Where are the frikking WMDs?

Yes, where are those Weapons of Mass Destruction that the US was warning everybody about? Those same WMDs that were used as some of the primary excuses for violating Iraq have not popped up yet, it seems. Funny… In related news, this article reports that there was a certain pressure by the US administration on the intelligence services to generate reports that would help to convince the public that attacking Iraq was urgent business.

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The American Propaganda Machine

Most of us outside the borders of the USA know this, but nothing we do or say will probably have any kind of effect on the status quo: The American government is supported by an extremely efficient propaganda machine that ensures that the majority of its citizens will support it in its most barbaric of ventures. The big problem is that this propaganda machine consists primarily, contrarily to tradition, of “independent” media entities.

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Where should that dang button go?

So, here we have the Aqua Human Interface Guidelines (i.e. the MacOS-X user interface guidelines), the GNOME Human Interface Guidelines, the KDE User Interface Guidelines and of course the Microsoft Windows Official Guidelines for User Interface Developers and Designers (I came back in January of 2018 to fix this link — also interesting is the section on margins and spacing).

Apple says that “The default button for dismissing a dialog should go in the lower-right corner. If there’s a Cancel button, it should be to the left of the default button.”. Gnome seems to imply that the default button should be on the bottom right, with other buttons to its left, which is more or less consistent with the Apple guidelines.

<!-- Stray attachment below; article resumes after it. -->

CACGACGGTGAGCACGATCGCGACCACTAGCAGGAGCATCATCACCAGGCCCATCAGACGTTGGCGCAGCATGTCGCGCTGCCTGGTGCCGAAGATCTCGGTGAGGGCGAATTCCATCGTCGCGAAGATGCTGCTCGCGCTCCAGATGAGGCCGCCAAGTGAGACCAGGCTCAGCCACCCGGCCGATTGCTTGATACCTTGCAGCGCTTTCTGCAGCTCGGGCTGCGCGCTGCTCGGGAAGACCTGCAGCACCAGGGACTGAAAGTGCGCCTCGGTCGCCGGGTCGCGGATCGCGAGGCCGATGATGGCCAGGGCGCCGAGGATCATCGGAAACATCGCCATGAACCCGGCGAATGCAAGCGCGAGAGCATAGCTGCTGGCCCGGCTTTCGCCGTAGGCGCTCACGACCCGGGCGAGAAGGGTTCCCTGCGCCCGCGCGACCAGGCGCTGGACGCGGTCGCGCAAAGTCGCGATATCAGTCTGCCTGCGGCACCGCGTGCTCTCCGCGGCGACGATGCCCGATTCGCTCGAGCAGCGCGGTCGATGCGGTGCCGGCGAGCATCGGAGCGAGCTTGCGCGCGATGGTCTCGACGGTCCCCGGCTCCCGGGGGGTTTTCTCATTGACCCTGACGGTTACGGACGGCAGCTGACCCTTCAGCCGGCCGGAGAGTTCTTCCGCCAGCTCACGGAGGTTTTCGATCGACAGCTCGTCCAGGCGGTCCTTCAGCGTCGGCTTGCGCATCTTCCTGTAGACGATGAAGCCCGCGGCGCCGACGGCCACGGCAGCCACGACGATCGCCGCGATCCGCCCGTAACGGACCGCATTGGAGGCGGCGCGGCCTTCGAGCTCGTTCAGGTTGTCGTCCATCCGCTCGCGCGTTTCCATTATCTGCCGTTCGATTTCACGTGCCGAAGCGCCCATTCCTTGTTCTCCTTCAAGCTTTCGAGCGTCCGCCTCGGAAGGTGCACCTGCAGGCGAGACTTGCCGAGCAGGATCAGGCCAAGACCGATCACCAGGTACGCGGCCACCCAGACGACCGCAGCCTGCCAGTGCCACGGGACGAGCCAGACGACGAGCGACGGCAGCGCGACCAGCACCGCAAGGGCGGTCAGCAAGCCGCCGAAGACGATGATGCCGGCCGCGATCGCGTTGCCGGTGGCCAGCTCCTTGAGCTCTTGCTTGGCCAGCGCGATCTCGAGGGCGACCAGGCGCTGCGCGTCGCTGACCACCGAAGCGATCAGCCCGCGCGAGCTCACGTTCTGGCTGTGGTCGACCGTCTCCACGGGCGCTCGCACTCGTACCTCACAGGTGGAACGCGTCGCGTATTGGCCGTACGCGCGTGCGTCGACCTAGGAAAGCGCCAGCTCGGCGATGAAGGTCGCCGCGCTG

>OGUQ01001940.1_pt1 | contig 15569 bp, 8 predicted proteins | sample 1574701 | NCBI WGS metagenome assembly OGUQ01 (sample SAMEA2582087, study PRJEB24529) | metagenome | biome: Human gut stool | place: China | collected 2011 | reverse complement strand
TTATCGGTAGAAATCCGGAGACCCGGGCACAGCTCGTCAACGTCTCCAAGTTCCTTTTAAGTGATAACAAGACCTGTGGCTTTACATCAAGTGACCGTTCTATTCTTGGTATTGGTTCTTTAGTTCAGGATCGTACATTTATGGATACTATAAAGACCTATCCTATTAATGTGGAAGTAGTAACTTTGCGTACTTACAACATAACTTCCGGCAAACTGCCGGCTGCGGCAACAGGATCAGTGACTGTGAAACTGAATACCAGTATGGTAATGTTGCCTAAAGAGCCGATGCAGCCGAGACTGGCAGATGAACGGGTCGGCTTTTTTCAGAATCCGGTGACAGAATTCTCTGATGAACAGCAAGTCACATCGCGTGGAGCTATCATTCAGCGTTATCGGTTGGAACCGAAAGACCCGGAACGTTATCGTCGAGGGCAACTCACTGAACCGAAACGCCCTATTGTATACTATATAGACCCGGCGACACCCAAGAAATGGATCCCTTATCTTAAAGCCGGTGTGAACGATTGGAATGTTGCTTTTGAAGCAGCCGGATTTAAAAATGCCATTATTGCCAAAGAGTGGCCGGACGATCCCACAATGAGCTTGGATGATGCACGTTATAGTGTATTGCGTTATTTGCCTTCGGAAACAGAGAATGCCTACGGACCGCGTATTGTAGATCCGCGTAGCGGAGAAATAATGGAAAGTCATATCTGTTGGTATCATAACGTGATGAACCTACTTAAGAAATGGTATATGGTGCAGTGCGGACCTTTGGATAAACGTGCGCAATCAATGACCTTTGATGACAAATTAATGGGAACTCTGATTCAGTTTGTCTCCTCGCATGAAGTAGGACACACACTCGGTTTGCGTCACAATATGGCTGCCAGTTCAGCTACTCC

Microsoft says: “Lay out the major command buttons either stacked along the upper right border of the dialog box or lined up across the bottom of the dialog box. Position the most important button — typically the default command — as the first button in the set.” The KDE User Interface Guidelines don’t seem to set specific constraints on this kind of button placement, but judging by many of the standard KDE 3.1 applications, the dialogs seem to follow the Windows convention.

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Cygwin CVS EOL problem solution

At this very moment, you might be wondering why, if CVS is such a wonderful piece of version control software that even offers to soothe your cross-platform end of line woes (*ix: eol = lf, macos: eol = cr, windows: eol = crlf), it’s suddenly breaking the end of line checkouts on the *ix side since you’ve been committing your ports on the windows side with CVS from Cygwin. The answer is fortunately far shorter and simpler that the previous sentence.

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The most useless software of the year award

As we all are aware of the frighteningly high editorial standards of freshmeat.net (ha ha), I have to wonder how MumabAs was accepted. This MULTI-FUNCTION software is a GUI (graphical user interface) for, wait for it, “configuring which mailboxes mutt should watch for new mail”. Aaaaarrrggggghhhhh!!! For those of you who don’t know, mutt is a MUA (mail user agent) with a text-based UI. Usually, “configuring which mailboxes mutt should watch for new mail” is a question of editing one (1) line in the config file.

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